The band taking a ten-minute break brought me out of my now frequent mind wanderings. I forced myself to make a mental shift as recorded music that distinctly contrasted with the band's style drifted over the din of people talking in incoherent conversation around me. My eyes remained focused on the beer.

I stiffened at the rise of the bright voice, coming from the direction of my elbow. "Watcha doin'? Watching your beer go flat?"

Clamping my eyelids together, I felt my jaw muscles tighten. My stomach turned as a wave of nausea hit me. I found myself afraid to face her. Me? Afraid to face a Slayer after I'd fought and killed two?

An ephemeral eternity passed in a rush as I decided what to possibly say to her. I damned her to hell and back for leading me on and then trampling my heart. She never appreciated me...not really. She just used me when she needed me. How could she be so sodding glib after everything that had happened? How could she ignore the things we said and did to each other by being polite? Why couldn't the bitch just hand over the jacket and leave me the hell alone? She had no right to talk to me with affection.

I hated this.

Why did seeing her have to be so hard? Used to, we'd sit in silence and be comfortable. Even while slaying, we could at least have a bit of fun together. Now...now I couldn't even manage an awkward hello. Why couldn't we go back to the way we were around each other before we had a...started seeing...started sleeping together. Hell, even I had to admit that what we had wasn't even a relationship. What a bloody mess we'd made of things!

To top everything else off, even after months of not seeing her, I still loved her.

And, I could never tell her again that I loved her. What with this soul, I didn't know if I could take another rejection. She already knew about the soul, of course. If her friends didn't tell her, Dawn probably did. I really couldn't talk to Buffy about what I was going through. She wouldn't understand. She would most likely tell me to get over whatever I was feeling and move on.

"Spike?" A small warm hand touched my elbow gently. "Are you okay?"

My shoulders shifted in a sigh at my predicament. Now, I had to confront her.

Cautiously, I opened my eyes and turned to the right to gaze shyly at her. Her wide green eyes shone with a vitality that I had not glimpsed in her since she was resurrected by her friends. Her sun-kissed hair hung just past her bare shoulders and curled, clinging to her tan skin and the top of her deep red peasant blouse. She wore low cut jeans and a pair of camel-colored sandals. Her tiny hand remained on my arm.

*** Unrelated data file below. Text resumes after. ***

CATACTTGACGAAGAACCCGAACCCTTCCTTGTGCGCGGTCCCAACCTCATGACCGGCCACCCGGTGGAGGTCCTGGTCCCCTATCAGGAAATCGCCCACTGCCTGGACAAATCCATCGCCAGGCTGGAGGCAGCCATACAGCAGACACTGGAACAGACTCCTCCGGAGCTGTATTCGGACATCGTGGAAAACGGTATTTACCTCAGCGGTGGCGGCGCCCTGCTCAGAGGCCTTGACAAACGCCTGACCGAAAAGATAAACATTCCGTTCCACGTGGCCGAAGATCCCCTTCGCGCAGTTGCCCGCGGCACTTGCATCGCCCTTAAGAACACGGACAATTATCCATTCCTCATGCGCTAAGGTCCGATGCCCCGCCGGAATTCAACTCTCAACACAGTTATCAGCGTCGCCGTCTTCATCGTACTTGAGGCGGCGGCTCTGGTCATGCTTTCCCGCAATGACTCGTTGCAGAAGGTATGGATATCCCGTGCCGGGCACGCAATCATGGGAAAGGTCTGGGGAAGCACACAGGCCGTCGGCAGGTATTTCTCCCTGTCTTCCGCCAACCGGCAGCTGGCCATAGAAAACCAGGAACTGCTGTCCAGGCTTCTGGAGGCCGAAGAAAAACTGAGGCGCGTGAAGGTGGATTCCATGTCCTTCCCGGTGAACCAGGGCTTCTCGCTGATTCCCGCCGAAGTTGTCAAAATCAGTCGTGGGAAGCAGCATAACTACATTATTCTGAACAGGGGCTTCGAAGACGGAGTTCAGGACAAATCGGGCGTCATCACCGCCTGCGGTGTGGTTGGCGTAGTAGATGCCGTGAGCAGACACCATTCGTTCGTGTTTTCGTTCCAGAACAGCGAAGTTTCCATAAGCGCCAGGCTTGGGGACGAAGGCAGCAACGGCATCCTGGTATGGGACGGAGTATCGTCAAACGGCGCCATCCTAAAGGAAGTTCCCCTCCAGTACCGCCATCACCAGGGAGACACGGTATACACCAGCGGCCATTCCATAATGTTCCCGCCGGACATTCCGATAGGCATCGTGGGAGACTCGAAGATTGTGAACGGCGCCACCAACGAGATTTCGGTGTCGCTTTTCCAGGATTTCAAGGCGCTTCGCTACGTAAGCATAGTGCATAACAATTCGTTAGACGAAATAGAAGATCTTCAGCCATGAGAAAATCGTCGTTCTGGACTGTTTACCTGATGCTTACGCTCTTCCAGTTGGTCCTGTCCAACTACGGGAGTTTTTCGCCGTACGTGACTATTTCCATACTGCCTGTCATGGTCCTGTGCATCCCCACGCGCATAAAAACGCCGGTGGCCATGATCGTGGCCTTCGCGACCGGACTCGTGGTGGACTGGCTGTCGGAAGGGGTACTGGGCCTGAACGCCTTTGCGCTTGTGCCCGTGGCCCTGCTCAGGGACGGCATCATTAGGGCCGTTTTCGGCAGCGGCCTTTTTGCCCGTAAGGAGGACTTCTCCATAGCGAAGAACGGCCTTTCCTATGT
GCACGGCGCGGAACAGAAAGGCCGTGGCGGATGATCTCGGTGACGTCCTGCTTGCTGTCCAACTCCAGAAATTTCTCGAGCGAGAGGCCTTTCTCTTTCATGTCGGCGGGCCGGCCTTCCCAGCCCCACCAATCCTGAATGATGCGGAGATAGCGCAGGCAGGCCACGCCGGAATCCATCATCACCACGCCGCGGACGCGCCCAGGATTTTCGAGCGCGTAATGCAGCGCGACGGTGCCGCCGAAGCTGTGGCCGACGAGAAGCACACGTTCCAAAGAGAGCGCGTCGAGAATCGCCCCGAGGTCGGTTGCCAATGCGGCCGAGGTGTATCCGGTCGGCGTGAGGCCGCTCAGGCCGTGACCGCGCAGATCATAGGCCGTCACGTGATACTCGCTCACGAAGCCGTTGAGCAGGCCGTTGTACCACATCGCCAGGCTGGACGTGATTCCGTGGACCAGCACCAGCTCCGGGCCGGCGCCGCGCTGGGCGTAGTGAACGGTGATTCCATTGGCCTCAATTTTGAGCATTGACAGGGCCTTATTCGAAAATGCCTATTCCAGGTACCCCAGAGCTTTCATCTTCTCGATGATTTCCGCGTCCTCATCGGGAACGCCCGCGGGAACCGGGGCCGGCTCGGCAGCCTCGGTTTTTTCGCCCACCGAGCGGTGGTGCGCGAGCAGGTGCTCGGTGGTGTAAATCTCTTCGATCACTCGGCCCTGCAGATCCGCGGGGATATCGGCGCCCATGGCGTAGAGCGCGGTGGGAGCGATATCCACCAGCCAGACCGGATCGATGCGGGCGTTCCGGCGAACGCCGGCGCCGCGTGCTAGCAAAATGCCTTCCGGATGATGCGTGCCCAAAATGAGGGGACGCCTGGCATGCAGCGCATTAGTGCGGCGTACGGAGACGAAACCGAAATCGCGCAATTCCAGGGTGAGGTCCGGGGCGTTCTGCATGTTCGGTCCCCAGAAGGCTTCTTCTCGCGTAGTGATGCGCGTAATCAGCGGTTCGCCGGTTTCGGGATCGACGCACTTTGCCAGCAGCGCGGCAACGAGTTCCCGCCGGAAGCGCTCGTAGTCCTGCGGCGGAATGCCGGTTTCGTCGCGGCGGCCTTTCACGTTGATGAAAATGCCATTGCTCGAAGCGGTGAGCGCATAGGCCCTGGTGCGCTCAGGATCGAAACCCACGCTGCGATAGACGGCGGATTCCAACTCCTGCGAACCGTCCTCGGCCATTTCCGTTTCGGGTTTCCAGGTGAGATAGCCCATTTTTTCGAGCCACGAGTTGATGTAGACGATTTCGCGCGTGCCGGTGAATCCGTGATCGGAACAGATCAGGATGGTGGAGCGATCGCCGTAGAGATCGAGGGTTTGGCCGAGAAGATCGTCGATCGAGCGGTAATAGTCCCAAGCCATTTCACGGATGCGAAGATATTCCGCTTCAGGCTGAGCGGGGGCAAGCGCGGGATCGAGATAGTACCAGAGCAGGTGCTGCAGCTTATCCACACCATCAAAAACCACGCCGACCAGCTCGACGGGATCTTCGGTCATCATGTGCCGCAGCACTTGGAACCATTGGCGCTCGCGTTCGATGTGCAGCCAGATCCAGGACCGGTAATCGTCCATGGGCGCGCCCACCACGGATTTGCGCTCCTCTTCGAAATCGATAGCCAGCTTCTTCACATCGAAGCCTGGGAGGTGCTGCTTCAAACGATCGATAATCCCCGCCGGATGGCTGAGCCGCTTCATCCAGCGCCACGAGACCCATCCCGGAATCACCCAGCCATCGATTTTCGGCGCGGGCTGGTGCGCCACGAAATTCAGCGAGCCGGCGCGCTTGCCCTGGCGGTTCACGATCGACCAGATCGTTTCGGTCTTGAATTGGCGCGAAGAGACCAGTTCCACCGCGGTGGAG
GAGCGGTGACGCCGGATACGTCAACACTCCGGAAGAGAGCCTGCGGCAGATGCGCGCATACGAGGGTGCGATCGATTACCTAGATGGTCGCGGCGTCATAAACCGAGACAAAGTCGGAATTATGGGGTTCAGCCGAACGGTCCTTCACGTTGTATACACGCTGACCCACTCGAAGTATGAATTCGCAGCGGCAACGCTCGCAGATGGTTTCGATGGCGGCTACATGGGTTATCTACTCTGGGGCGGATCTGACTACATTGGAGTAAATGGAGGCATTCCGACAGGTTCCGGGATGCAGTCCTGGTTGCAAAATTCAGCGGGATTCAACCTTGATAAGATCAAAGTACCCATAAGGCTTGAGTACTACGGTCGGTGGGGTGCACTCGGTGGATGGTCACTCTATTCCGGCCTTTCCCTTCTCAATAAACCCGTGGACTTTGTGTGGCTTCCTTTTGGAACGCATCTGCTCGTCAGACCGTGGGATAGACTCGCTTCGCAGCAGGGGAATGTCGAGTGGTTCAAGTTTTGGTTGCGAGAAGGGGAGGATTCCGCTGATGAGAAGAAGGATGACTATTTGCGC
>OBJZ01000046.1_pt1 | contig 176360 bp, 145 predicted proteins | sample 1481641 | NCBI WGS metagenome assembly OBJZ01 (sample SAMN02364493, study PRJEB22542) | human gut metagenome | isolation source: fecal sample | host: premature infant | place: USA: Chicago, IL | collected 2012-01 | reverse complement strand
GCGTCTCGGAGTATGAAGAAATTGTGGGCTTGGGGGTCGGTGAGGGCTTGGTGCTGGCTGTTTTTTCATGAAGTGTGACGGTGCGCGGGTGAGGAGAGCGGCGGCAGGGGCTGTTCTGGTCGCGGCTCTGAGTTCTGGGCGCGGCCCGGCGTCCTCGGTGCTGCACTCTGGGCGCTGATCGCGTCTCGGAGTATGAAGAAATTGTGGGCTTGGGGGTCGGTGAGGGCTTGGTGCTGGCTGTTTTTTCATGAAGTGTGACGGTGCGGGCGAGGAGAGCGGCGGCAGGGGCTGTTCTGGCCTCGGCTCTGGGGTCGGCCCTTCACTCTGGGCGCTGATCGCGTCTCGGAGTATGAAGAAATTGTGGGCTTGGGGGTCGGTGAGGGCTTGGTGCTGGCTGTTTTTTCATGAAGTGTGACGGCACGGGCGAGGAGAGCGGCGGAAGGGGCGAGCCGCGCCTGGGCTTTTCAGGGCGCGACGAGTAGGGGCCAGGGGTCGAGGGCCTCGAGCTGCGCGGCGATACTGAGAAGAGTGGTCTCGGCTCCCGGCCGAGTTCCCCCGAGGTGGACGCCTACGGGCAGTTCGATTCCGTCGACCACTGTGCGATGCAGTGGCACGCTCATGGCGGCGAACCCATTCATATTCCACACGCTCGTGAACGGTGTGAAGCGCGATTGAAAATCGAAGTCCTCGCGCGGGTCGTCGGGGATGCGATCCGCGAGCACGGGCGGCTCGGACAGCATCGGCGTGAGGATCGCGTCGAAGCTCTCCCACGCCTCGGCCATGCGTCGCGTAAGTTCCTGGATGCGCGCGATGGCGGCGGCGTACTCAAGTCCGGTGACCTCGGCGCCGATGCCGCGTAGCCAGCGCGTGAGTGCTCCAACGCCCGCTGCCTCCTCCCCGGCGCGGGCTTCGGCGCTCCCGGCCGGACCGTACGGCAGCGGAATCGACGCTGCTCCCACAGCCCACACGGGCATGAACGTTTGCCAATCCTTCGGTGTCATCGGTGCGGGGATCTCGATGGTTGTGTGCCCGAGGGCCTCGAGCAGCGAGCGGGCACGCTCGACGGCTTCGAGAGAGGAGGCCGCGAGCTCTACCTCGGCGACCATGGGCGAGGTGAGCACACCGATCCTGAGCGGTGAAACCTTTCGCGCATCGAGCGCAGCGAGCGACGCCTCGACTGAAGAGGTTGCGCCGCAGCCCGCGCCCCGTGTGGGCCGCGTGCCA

I only hoped that my raw emotions did not show in my face.

Attempting a smirk, I made a half-hearted attempt to be jovial, "Hello, cutie."

That ought to do the trick. A bit of the old me came through after all.

She didn't fall for my duplicitous endeavor, but she didn't strike back with her usual sarcastic jibe either. Instead, she simply said, "Hey. I brought your coat." She pointed at the stool next to me where I finally noticed she'd slung my duster.

The jacket was the only reason she was even talking to me. "Thanks."

The band clamored onto the stage, momentarily distracting us from each other. The band members each tested out their instruments briefly, and then, they jumped into a lively number. People who had previously been sitting filtered onto the floor to dance. Buffy's energy visibly lightened at the upbeat tempo, and she dropped her hand from my bare skin. Cool air enfolded my arm, and I shivered but not because I was cold.

"Well, I'm off to dance!" she said cheerily.

I nodded and turned back to my now warm drink. I thought she was leaving, but she surprised me by caressing my shoulder blade tenderly.

Her voice was almost imperceptible in my ear over the noise of the music, "We have a slaying research meeting tomorrow night at eight at my house...if you want to come."

Then, she was gone, trailing the scent of sunshine and fresh fruit. Bringing the beer bottle to my lips, I downed a swig, noting the slight tingling as the liquid ran over the back of my throat. I barely heard anything going on around me, and I grabbed my duster and left the Bronze, heading into the night. Maybe I could find a demon to slay.

Everything we'd been through together, and that was the extent of first contact. She was kind enough to me...kinder than she should have been, considering what I had done to her. I supposed the same could be said of me as well, considering what she had done to me.

But, I couldn't deny the truth any longer. What was the truth?

It's over....

I hated endings, but I guessed we handled the ending well enough...even though we took long enough to get to that point. I paused thoughtfully.

Endings meant new beginnings...and new hope.

Pulling on my leather duster, I lit a cigarette with my favorite silver lighter and melted into the shadows.

The End.